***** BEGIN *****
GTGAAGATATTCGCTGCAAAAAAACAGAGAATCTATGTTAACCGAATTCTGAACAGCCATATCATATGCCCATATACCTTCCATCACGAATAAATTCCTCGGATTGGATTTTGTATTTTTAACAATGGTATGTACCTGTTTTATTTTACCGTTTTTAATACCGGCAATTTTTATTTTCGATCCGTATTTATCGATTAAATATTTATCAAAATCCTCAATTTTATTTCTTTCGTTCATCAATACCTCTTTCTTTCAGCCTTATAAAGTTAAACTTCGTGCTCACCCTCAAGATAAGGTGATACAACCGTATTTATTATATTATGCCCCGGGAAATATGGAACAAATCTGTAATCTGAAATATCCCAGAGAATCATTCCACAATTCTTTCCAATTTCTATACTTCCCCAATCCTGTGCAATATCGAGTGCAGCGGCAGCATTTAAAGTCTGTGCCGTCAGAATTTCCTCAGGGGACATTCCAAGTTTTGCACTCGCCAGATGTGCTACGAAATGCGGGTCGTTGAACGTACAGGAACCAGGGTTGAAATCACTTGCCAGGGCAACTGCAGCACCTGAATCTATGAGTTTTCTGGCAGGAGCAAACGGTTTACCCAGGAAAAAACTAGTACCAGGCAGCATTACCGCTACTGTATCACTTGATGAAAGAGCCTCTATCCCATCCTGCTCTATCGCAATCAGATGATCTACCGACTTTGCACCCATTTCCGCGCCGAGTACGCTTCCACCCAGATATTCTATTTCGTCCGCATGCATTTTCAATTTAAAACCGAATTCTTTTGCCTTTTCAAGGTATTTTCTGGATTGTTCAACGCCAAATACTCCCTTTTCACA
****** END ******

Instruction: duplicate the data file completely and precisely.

GTGAAGATATTCGCTGCAAAAAAACAGAGAATCTATGTTAACCGAATTCTGAACAGCCATATCATATGCCCATATACCTTCCATCACGAATAAATTCCTCGGATTGGATTTTGTATTTTTAACAATGGTATGTACCTGTTTTATTTTACCGTTTTTAATACCGGCAATTTTTATTTTCGATCCGTATTTATCGATTAAATATTTATCAAAATCCTCAATTTTATTTCTTTCGTTCATCAATACCTCTTTCTTTCAGCCTTATAAAGTTAAACTTCGTGCTCACCCTCAAGATAAGGTGATACAACCGTATTTATTATATTATGCCCCGGGAAATATGGAACAAATCTGTAATCTGAAATATCCCAGAGAATCATTCCACAATTCTTTCCAATTTCTATACTTCCCCAATCCTGTGCAATATCGAGTGCAGCGGCAGCATTTAAAGTCTGTGCCGTCAGAATTTCCTCAGGGGACATTCCAAGTTTTGCACTCGCCAGATGTGCTACGAAATGCGGGTCGTTGAACGTACAGGAACCAGGGTTGAAATCACTTGCCAGGGCAACTGCAGCACCTGAATCTATGAGTTTTCTGGCAGGAGCAAACGGTTTACCCAGGAAAAAACTAGTACCAGGCAGCATTACCGCTACTGTATCACTTGATGAAAGAGCCTCTATCCCATCCTGCTCTATCGCAATCAGATGATCTACCGACTTTGCACCCATTTCCGCGCCGAGTACGCTTCCACCCAGATATTCTATTTCGTCCGCATGCATTTTCAATTTAAAACCGAATTCTTTTGCCTTTTCAAGGTATTTTCTGGATTGTTCAACGCCAAATACTCCCTTTTCACA